From the wedlock of Christians there comes the family, in which new citizens of human society are born, who by the grace of the Holy Spirit received in baptism are made children of God, thus perpetuating the people of God through the centuries. The family is, so to speak, the domestic church. In it parents should, by their word and example, be the first preachers of the faith to their children; they should encourage them in the vocation which is proper to each of them, fostering with special care vocation to a sacred state. (§11)
In connection with the prophetic function is that state of life which is sanctified by a special sacrament obviously of great importance, namely, married and family life. For where Christianity pervades the entire mode of family life, and gradually transforms it, one will find there both the practice and an excellent school of the lay apostolate. In such a home husbands and wives find their proper vocation in being witnesses of the faith and love of Christ to one another and to their children. The Christian family loudly proclaims both the present virtues of the Kingdom of God and the hope of a blessed life to come. Thus by its example and its witness it accuses the world of sin and enlightens those who seek the truth. (§35)
For Christians and especially Catholics,** the emphasis on the family as missionally part of the kingdom of God should not come as a surprise. Really, this emphasis is standard fare by now, although for Catholics in the last couple centuries, there was an odd tendency toward clericalism such that the authors of the Vatican II documents had to go out of their way to emphasize the role of the laity. At the same time, as I grew up in the Wesleyan/Nazarene Protestant denomination, it is clear to me that that tradition has its own form of clericalism such that having a “vocation” is typically always primarily referred to being a “pastor” or “minister”.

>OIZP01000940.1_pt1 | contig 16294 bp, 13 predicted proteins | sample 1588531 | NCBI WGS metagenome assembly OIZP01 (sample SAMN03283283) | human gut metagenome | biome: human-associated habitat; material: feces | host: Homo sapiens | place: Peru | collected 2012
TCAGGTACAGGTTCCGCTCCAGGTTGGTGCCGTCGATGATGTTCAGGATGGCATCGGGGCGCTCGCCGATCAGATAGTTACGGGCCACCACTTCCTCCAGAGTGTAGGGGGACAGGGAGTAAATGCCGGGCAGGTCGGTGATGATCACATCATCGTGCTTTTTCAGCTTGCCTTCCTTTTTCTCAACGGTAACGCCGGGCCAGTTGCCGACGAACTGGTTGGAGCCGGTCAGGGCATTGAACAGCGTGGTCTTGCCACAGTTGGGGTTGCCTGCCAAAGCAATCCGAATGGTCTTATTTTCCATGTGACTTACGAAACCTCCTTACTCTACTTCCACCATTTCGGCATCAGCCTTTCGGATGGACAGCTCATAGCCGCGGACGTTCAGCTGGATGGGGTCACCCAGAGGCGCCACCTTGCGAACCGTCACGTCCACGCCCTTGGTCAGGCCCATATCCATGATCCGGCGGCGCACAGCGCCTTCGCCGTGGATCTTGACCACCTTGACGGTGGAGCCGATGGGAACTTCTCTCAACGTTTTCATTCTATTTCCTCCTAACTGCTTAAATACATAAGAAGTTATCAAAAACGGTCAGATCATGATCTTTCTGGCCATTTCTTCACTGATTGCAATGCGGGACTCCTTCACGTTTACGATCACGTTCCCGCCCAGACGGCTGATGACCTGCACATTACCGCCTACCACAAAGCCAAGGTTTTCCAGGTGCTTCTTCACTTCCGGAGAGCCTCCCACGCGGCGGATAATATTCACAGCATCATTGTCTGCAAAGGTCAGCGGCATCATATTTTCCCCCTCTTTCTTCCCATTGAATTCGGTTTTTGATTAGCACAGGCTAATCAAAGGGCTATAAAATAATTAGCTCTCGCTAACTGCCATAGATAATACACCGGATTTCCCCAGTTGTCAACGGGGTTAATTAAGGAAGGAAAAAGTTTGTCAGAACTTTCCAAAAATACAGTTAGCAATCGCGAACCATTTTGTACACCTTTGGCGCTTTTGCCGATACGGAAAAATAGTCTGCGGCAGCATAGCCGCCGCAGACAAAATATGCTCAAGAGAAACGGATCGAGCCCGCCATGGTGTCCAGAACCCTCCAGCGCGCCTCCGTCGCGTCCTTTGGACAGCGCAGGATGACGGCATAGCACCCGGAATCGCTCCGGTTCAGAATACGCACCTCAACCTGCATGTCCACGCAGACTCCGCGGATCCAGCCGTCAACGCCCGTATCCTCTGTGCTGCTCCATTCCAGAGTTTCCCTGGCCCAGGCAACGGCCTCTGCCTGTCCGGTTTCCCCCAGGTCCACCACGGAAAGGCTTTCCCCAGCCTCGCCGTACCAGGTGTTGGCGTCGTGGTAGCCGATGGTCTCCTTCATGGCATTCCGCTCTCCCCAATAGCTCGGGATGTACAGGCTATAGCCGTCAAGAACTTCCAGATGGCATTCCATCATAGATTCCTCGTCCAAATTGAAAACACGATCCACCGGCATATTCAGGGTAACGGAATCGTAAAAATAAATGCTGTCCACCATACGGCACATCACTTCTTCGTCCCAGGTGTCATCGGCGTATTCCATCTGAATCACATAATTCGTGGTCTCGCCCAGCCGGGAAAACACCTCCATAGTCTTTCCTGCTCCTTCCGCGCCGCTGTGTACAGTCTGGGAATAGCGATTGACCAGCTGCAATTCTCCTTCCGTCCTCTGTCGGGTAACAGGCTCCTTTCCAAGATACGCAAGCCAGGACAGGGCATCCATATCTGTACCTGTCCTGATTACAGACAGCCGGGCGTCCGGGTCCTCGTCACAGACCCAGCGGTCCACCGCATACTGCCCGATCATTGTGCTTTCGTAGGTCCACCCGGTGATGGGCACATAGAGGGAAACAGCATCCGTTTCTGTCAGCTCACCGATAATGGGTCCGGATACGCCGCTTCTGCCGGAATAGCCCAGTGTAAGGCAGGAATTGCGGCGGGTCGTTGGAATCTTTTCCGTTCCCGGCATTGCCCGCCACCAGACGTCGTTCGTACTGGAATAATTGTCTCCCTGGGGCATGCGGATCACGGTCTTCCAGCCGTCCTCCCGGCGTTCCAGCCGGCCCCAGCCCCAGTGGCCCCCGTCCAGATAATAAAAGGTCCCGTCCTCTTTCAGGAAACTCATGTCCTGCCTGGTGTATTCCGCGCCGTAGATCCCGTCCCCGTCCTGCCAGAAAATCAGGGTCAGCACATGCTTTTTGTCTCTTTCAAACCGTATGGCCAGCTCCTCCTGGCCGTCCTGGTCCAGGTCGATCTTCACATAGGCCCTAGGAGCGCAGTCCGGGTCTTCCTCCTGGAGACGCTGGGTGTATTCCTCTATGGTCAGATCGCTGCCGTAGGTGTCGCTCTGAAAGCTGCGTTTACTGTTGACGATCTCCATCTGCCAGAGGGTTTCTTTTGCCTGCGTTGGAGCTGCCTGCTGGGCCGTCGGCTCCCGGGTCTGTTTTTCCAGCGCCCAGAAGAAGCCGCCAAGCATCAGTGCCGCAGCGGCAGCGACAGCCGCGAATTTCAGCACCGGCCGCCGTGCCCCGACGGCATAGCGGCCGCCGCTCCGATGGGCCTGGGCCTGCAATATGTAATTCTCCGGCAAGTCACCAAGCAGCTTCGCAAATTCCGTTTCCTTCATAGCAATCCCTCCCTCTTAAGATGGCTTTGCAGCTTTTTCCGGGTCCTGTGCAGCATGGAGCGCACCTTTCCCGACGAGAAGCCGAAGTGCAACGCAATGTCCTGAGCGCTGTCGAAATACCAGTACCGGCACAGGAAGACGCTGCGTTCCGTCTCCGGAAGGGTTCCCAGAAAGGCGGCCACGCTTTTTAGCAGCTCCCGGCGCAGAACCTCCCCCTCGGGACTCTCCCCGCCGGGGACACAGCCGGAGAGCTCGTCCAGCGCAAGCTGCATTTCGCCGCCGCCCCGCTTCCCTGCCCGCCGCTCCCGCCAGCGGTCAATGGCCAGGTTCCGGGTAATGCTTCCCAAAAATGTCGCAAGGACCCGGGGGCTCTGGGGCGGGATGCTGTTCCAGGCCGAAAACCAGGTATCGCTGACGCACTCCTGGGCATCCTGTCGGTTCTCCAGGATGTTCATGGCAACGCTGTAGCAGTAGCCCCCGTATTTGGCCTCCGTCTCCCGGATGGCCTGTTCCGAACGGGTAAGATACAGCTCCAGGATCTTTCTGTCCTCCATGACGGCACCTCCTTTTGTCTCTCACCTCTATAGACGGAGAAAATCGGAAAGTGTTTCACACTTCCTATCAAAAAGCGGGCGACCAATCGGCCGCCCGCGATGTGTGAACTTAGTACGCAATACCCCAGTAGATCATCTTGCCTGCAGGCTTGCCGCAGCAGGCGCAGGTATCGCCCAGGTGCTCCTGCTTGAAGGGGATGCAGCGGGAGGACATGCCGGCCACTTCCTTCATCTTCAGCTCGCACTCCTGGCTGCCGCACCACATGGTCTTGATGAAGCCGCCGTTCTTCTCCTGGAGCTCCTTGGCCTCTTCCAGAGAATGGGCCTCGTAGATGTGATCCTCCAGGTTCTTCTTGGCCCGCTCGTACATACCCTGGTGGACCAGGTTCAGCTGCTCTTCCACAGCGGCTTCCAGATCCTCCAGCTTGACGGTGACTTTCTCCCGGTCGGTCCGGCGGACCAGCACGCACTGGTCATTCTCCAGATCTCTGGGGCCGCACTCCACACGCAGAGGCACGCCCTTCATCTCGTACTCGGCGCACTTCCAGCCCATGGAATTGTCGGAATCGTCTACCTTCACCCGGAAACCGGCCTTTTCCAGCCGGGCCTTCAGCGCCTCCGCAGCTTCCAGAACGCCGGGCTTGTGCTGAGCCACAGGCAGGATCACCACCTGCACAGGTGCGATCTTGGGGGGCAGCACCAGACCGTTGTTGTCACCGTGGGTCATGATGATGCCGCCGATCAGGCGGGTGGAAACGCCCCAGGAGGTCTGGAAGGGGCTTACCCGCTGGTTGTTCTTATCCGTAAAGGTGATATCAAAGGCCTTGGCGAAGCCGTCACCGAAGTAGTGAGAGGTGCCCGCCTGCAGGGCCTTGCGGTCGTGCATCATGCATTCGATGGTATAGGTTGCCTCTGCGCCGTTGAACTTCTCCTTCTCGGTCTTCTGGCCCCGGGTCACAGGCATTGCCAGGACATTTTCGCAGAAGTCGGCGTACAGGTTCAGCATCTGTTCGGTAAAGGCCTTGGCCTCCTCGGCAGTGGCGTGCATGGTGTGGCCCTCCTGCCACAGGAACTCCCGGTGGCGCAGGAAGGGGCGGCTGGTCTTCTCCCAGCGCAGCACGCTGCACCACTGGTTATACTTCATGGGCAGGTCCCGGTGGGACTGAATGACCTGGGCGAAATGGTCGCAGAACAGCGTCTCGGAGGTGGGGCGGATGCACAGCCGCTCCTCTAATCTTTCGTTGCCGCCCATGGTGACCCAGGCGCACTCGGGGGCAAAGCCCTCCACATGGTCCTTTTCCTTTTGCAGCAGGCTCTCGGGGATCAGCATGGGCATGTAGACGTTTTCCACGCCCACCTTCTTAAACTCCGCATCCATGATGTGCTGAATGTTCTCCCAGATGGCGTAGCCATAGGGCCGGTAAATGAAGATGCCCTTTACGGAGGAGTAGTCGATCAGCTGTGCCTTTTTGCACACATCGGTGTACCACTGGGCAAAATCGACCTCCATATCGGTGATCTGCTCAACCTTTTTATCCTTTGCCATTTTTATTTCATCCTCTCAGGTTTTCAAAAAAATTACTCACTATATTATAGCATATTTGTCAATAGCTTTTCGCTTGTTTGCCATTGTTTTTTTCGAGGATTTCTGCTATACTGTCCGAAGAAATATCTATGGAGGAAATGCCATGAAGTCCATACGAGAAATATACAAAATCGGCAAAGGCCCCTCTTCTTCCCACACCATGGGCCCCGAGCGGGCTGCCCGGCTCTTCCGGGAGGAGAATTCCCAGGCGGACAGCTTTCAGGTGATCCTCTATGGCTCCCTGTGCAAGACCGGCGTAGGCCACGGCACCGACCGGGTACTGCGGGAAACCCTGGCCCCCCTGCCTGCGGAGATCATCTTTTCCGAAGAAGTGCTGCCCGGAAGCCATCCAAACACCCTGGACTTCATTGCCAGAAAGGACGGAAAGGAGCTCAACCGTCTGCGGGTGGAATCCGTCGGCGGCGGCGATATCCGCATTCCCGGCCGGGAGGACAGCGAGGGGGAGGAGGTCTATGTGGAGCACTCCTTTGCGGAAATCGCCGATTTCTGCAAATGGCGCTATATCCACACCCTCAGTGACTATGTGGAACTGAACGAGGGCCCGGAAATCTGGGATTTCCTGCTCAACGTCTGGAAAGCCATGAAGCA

To get back to St. Thomas’s description of a vocation: he says that a vocation is a call toward something where the means of creation beckons our very existence into being. This is an “ontological” description of what a vocation is; in other words, St. Thomas is describing that the being of our own persons are not only defined by, but made whole and perfected by inhabiting such a call. As I am not yet a parent, I cannot fully inhabit what this means. However, because I am an uncle (3 times over), my wife and I do know what it is like to be with and take care of our nieces as nephews in a “parental” way. To use another example from my own life: moving from music to computer science and finally to theology/philosophy, I feel more “fulfilled” as a theologian and philosopher than when I engage in the other various attempts at a vocation. It seems more “fitting” that I be in this role or call.
Analogously, even though my wife and I are not yet foster-adoptive parents, this seems most fitting for us. We’ve made a decision based on the circumstances of our life (C&L calls this a “judgement”) that this is where God has called us. I do not know if it is correct to say this, but it seems as if within our marriage, this is also the place–by the means of our life together–where my wife and I call each other to the same place as foster-adoptive parents.
* For more on endo, I highly recommend the documentary EndoWhat? or to read the articles on Dr. Nezhat’s website here.
** Although it seems that the Orthodox and most Protestants would agree in general, and the latter at least unofficially insofar as their devotion to civil religion (at least in the USA) doesn’t compromise their witness (e.g. Focus on the Family). This is a completely different topic for another time, however.